1. Compassion & Sensitivity.

A significant dose of humility usually comes with hardship. It’s never easy to confront the truth that you aren’t perfect, invincible, or immune to difficult or even terrible things. But going through hardship can open your eyes to the hardships of others. Receiving support and help from others may motivate you to give support more readily. Your sense of compassion can grow.

2. Self-Knowledge & Perspective.

Hardships force you to come face-to-face with who you are. Lessons learned from hardships often reveal limitations, patterns, beliefs, and skills you didn’t see or appreciate before. This shift, which increases self-awareness, is powerful. You have the chance to make new choices based on what matters; how you act, think, and feel; and what you can and can’t do.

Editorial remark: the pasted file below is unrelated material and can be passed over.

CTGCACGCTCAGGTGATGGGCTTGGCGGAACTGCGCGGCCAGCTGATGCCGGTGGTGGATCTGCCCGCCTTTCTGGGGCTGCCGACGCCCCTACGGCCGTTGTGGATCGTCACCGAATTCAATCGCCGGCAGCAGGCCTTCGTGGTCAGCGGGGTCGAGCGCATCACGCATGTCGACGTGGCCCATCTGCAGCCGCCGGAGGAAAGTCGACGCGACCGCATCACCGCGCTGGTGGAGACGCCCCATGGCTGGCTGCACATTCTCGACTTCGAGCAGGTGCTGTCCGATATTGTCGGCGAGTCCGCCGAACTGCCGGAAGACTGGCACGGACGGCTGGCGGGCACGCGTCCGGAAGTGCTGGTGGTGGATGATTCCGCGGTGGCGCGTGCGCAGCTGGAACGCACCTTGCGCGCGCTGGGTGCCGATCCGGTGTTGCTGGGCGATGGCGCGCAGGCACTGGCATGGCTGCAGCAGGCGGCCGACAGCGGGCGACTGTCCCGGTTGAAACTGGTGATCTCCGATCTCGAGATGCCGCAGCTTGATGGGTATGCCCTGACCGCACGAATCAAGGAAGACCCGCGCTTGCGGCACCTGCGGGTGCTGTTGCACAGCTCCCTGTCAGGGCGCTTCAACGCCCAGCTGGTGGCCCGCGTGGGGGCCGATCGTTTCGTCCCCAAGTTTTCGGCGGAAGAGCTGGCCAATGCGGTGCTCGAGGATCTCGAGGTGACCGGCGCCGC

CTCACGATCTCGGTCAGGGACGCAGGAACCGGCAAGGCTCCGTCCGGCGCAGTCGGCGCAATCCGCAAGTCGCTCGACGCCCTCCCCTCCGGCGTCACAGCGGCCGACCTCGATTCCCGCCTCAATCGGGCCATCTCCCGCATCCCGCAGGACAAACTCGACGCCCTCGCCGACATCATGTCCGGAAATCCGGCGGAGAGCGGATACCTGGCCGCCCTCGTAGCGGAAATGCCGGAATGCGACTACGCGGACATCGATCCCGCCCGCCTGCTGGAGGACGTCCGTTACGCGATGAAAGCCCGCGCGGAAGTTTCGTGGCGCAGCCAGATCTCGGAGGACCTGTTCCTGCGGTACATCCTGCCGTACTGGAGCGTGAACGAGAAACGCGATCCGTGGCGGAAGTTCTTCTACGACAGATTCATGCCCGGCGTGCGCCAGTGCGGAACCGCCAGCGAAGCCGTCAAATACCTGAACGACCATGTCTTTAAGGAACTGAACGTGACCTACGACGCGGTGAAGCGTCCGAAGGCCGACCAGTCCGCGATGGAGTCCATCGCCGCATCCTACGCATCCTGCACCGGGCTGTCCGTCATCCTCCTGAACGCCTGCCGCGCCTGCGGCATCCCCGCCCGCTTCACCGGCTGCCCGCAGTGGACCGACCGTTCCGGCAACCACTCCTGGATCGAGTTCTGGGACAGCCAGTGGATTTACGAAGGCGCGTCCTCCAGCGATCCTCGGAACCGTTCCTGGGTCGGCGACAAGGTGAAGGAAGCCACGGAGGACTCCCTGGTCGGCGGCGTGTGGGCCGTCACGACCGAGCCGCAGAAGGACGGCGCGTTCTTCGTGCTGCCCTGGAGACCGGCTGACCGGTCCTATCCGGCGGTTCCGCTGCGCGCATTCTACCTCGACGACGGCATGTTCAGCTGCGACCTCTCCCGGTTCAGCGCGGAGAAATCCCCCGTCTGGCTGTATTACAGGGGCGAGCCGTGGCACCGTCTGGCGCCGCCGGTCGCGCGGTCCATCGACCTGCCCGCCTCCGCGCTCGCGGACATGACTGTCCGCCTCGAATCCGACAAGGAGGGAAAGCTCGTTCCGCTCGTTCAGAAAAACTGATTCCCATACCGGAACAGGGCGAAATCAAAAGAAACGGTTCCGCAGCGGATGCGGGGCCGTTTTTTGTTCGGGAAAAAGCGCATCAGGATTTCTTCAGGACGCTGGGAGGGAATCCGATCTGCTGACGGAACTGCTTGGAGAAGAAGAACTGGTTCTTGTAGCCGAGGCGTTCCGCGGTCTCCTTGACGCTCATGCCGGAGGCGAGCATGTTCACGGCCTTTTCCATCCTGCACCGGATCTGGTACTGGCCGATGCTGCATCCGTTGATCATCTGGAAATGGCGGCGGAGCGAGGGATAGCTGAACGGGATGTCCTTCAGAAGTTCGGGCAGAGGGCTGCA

3. Limits of Control.

As much as you might want to chart your own path, hardship is a powerful reminder of the limits of your own control. By acknowledging and embracing those limits on your power, you can put down some of the weight you’re carrying and accept that some things aren’t up to you.

4. Flexibility.

Surviving hardship and willing yourself to move forward builds added strength to tackle new challenges and face future failures. Flexibility allows you to be resilient and durable as things change. It teaches you to be open to learning and agile as you figure out what to do next.

When you’re in the middle of a really tough time, these gifts may seem far away or irrelevant — but they’re invaluable.

Read our white paper to learn how hardship can be transformational for individuals and organizations, and discover the importance of taking bold actions to push toward reinvention.